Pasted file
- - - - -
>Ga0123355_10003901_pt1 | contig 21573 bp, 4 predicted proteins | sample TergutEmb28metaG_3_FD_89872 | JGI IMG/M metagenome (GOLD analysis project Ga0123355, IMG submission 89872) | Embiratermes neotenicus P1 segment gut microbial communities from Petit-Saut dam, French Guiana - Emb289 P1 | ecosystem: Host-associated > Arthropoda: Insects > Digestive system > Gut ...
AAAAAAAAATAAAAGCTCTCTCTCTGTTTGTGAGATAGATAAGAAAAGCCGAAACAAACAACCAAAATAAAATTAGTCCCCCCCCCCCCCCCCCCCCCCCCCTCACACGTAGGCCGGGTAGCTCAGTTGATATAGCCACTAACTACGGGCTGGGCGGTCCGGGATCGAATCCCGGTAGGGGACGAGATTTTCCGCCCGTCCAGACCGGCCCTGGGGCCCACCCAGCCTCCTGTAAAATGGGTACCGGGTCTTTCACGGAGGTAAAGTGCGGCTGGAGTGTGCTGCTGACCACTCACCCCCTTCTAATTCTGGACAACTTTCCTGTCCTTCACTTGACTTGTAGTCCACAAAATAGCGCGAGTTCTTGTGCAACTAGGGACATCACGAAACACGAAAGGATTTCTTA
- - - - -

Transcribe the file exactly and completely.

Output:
>Ga0123355_10003901_pt1 | contig 21573 bp, 4 predicted proteins | sample TergutEmb28metaG_3_FD_89872 | JGI IMG/M metagenome (GOLD analysis project Ga0123355, IMG submission 89872) | Embiratermes neotenicus P1 segment gut microbial communities from Petit-Saut dam, French Guiana - Emb289 P1 | ecosystem: Host-associated > Arthropoda: Insects > Digestive system > Gut ...
AAAAAAAAATAAAAGCTCTCTCTCTGTTTGTGAGATAGATAAGAAAAGCCGAAACAAACAACCAAAATAAAATTAGTCCCCCCCCCCCCCCCCCCCCCCCCCTCACACGTAGGCCGGGTAGCTCAGTTGATATAGCCACTAACTACGGGCTGGGCGGTCCGGGATCGAATCCCGGTAGGGGACGAGATTTTCCGCCCGTCCAGACCGGCCCTGGGGCCCACCCAGCCTCCTGTAAAATGGGTACCGGGTCTTTCACGGAGGTAAAGTGCGGCTGGAGTGTGCTGCTGACCACTCACCCCCTTCTAATTCTGGACAACTTTCCTGTCCTTCACTTGACTTGTAGTCCACAAAATAGCGCGAGTTCTTGTGCAACTAGGGACATCACGAAACACGAAAGGATTTCTTA